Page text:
Public Health

Building on the School's successful health programs, the new undergraduate program in public health will prepare students to address continuing and emerging health challenges on a broader scale through the development and implementation of health promotion and health protection strategies targeted at individuals, groups, and communities. The undergraduate program in public health will prepare graduates for entry-level career opportunities in a variety of settings as well as prepare students for graduate studies in public health or other related fields.

Why a Career in Public Health?

Although the U.S. spends far more on medical care than any other nation, these investments in health care have not resulted in improved health outcomes. In fact, the U.S. ranks well below many of its global counterparts and competitors on a number of health outcomes including, overall life expectancy and the incidence of preventable diseases and injuries. According to a recent Institute of Medicine report, "a fundamental but often overlooked driver of the imbalance between spending and outcomes is the nation's inadequate investment in strategies that promote health and prevent disease and injury population-wide." The passage of the Affordable Care Act (ACA) has placed renewed focus on health promotion and disease prevention and the need for more professionals who are able to develop policies, conduct research, and implement strategies to improve the nation's health outcomes.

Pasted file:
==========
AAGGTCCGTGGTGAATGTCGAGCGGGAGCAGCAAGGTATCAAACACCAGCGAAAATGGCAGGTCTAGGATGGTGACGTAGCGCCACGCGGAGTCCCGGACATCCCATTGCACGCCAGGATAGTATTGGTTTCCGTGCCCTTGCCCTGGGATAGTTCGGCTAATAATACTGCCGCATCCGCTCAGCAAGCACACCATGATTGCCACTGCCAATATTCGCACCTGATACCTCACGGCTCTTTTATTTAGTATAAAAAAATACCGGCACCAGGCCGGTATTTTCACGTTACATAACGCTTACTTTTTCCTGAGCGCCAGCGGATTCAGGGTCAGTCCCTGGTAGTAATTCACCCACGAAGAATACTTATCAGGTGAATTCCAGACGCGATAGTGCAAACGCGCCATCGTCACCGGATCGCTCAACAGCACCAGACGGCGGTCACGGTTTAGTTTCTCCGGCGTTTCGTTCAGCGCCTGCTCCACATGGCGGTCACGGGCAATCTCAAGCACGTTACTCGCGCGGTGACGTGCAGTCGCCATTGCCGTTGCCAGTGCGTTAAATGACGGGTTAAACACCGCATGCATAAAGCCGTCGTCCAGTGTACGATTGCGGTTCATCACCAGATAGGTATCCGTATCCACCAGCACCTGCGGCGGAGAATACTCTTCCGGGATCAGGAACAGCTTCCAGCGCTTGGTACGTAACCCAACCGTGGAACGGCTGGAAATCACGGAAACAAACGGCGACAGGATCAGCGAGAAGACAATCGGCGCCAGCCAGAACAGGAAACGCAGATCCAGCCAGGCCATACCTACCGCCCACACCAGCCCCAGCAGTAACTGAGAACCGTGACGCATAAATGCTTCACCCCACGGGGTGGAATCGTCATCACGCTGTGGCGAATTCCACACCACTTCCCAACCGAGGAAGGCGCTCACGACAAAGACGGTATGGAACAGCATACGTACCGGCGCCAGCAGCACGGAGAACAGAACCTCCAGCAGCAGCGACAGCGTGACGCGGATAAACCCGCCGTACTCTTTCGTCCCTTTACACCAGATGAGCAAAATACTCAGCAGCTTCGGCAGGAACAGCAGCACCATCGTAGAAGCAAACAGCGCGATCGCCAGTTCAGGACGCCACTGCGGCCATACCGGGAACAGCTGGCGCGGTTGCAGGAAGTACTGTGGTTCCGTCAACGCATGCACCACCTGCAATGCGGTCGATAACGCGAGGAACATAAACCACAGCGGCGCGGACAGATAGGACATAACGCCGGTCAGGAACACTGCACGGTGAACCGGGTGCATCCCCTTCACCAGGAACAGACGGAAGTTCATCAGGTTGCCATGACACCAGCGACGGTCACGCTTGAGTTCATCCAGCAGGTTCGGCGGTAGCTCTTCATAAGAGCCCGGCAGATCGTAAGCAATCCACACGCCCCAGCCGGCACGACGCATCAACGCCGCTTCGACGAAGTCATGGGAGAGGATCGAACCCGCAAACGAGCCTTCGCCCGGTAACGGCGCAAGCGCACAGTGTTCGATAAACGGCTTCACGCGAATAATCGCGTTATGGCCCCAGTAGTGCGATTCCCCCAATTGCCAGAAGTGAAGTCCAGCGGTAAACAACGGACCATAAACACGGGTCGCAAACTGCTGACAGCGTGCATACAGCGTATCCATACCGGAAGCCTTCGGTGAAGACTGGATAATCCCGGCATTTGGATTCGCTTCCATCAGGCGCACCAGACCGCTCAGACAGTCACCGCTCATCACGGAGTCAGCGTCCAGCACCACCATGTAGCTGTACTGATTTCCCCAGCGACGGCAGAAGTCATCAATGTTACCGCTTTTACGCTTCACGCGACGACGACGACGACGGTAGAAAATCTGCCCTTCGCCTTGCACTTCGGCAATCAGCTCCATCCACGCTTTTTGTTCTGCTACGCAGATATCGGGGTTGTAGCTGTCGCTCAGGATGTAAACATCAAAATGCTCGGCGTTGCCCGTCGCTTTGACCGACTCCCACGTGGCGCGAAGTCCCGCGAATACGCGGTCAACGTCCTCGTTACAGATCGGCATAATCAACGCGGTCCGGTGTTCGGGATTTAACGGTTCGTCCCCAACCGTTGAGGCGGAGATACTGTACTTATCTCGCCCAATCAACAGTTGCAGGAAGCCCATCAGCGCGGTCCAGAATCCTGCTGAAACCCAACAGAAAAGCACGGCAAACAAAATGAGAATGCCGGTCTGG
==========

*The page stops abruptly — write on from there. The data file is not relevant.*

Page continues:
Overview of the Program

As a broad based, interdisciplinary discipline, the undergraduate public health program curriculum capitalizes on the strengths of faculty in the School of Health Sciences as well as faculty in the School of Arts, Education, and Sciences. The program incorporates curriculum guidelines and undergraduate learning outcomes recently developed by the Association of Schools of Public Health. Graduates of the program will be prepared to work in a variety of settings and engage in a wide range of health promotion, health protection, and disease prevention activities. At the completion of the program, it is expected that graduates will have the necessary knowledge and understanding related to:

  • The U.S. and other selected healthcare and healthcare delivery systems
  • Structures for and approaches to developing health policies and health policy analysis
  • Population health perspectives and the needs of vulnerable populations
  • Social and behavioral theories applicable to health behavior and how these theories may be applied to address a variety of public health issues
  • Principles of epidemiology necessary to understand health and illness
  • Methods to assess population-wide health concerns
  • Health promotion and protection strategies
  • Interdisciplinary approaches to identifying and eliminating or controlling public health issues
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